Following our first trip to Pitcairn Island in February/March 2011, and our return visit in March/April of this year with the National Geographic Pristine Seas expedition team, Global Ocean Legacy staff members Jay Nelson, Heather Bradner and Elisabeth Whitebread, accompanied by Dr Enric Sala and Neil Gelinas of National Geographic, have just returned from another successful visit to the British Overseas Territory in the South Pacific.
Our aim in returning to Pitcairn was to share with the community and Island Council several reports we have been working on since our first visit in 2011. At that time, the Island Council voted in favour of us starting to investigate the possibility of creating a large highly protected marine reserve within their waters. Important information relating to the marine environment and also the potential economic costs and benefits of designating a marine reserve was missing however, and so Global Ocean Legacy commissioned reports to cover each of these areas (the report on Pitcairn’s marine environment has now been published by the Dundee University Press and is available for purchase online).
We also wished to share with the Pitcairners some of the exciting results of the joint National Geographic/ Global Ocean Legacy scientific expedition that took place in March/April this year, and to premiere with them the National Geographic documentary about the expedition that will air on NatGeoWild in March 2013. This film showcases some of the incredible undersea environments of the Pitcairn Islands, including near-intact coral reefs, abundant shark populations and crystal-clear waters. For many Pitcairn islanders, this was the first time they had seen the wonder of the ocean life that exists in the outer regions of their waters, and their amazement and pride at the beauty and importance of their own seas was moving to witness.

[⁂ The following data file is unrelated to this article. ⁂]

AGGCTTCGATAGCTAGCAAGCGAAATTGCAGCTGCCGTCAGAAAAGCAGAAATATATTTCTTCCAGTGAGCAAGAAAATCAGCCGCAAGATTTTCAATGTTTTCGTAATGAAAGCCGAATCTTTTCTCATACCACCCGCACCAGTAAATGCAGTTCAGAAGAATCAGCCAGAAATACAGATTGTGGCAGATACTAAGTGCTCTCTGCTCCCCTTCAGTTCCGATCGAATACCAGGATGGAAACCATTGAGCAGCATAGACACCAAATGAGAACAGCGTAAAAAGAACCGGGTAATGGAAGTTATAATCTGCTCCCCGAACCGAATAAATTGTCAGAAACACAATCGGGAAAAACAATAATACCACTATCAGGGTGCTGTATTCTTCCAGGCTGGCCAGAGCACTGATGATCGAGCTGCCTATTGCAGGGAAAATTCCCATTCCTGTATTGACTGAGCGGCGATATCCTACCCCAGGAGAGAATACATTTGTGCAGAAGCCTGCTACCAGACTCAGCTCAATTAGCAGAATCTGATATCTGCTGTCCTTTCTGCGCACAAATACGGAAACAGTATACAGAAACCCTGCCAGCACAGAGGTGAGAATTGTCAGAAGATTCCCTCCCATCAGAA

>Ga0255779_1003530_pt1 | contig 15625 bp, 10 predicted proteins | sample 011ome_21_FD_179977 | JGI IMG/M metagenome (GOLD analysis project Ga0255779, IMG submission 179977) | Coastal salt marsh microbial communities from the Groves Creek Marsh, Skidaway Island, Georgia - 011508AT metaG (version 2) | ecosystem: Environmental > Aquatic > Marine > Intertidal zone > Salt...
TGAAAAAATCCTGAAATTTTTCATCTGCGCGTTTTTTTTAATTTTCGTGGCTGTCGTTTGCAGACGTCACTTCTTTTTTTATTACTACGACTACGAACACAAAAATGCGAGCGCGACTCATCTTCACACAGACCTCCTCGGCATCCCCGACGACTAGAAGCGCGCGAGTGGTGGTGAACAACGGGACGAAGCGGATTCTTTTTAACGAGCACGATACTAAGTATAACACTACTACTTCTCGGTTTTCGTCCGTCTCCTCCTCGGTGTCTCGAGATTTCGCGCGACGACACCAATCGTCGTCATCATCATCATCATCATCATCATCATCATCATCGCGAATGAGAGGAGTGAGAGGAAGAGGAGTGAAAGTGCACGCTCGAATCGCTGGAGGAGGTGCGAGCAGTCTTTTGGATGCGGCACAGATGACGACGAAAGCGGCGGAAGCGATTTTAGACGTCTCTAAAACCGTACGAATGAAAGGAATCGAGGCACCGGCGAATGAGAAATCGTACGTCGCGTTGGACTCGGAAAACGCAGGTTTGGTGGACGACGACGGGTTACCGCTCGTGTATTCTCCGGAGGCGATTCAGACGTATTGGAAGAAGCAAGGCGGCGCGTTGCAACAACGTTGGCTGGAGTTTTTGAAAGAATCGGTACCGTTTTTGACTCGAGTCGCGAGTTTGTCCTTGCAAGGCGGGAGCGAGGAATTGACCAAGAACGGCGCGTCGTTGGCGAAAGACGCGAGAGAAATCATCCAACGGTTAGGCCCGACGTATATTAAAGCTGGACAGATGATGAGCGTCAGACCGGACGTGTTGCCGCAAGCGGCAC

During our visit we also met formally with the Island Council to discuss with them our reports and the proposal for the creation of a large-scale marine reserve in their waters. We would like to extend to them our appreciation for their thoughtful questions and their commitment to exploring this idea in such detail with us.
It was an honour and a privilege to return to Pitcairn and meet once again with the Island Council and with our many friends in the Pitcairn community. Global Ocean Legacy and National Geographic would like to thank the Pitcairn Islanders, the Island Council and the crew of the vessel Claymore II for helping to make our return visit so enjoyable. We look forward to continuing to work together towards the creation of the world’s largest marine reserve in their remarkable corner of the ocean.